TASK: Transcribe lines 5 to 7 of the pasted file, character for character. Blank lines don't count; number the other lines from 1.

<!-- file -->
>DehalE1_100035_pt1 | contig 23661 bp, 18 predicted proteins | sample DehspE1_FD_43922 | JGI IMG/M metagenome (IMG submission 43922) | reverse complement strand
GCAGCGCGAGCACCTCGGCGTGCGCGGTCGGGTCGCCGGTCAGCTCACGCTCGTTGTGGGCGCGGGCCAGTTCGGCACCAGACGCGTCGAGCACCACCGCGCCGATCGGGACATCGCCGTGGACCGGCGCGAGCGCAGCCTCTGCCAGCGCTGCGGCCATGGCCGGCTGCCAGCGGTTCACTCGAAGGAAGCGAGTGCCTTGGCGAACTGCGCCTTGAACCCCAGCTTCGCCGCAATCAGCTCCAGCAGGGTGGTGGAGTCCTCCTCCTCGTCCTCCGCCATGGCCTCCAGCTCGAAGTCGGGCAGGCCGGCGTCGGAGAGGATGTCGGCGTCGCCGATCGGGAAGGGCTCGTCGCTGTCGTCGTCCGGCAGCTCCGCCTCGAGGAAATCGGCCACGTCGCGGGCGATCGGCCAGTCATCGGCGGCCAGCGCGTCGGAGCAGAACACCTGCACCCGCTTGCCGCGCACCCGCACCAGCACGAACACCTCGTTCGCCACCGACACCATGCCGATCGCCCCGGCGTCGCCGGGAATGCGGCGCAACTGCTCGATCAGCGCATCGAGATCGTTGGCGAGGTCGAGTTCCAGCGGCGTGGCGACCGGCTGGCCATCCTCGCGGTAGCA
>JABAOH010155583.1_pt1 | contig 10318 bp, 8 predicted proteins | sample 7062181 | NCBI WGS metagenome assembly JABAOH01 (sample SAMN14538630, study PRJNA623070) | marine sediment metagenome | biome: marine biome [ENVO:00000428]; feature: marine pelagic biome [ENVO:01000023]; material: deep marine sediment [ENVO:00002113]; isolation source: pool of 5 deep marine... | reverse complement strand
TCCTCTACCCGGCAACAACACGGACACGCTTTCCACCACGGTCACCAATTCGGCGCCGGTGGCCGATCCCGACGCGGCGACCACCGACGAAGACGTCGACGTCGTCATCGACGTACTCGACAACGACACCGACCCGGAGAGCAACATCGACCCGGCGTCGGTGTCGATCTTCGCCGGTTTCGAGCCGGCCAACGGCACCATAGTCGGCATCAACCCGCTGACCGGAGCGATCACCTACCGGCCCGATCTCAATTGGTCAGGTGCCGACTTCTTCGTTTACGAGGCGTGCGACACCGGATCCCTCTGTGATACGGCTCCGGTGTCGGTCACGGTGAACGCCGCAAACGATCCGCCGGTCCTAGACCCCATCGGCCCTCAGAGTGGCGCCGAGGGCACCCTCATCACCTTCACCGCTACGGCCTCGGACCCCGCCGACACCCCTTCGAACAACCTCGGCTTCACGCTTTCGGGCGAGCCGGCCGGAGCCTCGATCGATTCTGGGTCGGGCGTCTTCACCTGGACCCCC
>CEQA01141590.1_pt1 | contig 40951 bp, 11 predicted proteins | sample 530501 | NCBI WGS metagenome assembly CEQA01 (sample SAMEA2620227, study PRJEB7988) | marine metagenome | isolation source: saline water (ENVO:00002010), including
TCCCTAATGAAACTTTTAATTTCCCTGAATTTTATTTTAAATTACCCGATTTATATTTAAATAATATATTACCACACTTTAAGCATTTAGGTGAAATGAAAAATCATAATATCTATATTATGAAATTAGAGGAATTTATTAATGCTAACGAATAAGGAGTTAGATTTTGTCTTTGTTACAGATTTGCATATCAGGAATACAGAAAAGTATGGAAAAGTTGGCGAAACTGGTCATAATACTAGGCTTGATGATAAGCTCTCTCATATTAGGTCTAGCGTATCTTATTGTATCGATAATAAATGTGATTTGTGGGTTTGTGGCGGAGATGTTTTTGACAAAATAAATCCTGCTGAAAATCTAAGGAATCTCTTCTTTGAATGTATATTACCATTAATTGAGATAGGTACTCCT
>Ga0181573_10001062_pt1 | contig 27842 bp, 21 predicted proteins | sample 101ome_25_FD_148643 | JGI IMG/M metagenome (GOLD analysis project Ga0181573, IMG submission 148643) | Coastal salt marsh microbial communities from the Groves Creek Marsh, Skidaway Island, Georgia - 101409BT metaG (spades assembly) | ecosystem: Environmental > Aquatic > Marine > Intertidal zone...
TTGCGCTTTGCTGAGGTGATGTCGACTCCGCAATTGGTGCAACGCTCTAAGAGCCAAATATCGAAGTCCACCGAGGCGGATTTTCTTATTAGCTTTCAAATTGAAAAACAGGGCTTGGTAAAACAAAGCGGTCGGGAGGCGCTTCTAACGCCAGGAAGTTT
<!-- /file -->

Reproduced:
>CEQA01141590.1_pt1 | contig 40951 bp, 11 predicted proteins | sample 530501 | NCBI WGS metagenome assembly CEQA01 (sample SAMEA2620227, study PRJEB7988) | marine metagenome | isolation source: saline water (ENVO:00002010), including
TCCCTAATGAAACTTTTAATTTCCCTGAATTTTATTTTAAATTACCCGATTTATATTTAAATAATATATTACCACACTTTAAGCATTTAGGTGAAATGAAAAATCATAATATCTATATTATGAAATTAGAGGAATTTATTAATGCTAACGAATAAGGAGTTAGATTTTGTCTTTGTTACAGATTTGCATATCAGGAATACAGAAAAGTATGGAAAAGTTGGCGAAACTGGTCATAATACTAGGCTTGATGATAAGCTCTCTCATATTAGGTCTAGCGTATCTTATTGTATCGATAATAAATGTGATTTGTGGGTTTGTGGCGGAGATGTTTTTGACAAAATAAATCCTGCTGAAAATCTAAGGAATCTCTTCTTTGAATGTATATTACCATTAATTGAGATAGGTACTCCT
>Ga0181573_10001062_pt1 | contig 27842 bp, 21 predicted proteins | sample 101ome_25_FD_148643 | JGI IMG/M metagenome (GOLD analysis project Ga0181573, IMG submission 148643) | Coastal salt marsh microbial communities from the Groves Creek Marsh, Skidaway Island, Georgia - 101409BT metaG (spades assembly) | ecosystem: Environmental > Aquatic > Marine > Intertidal zone...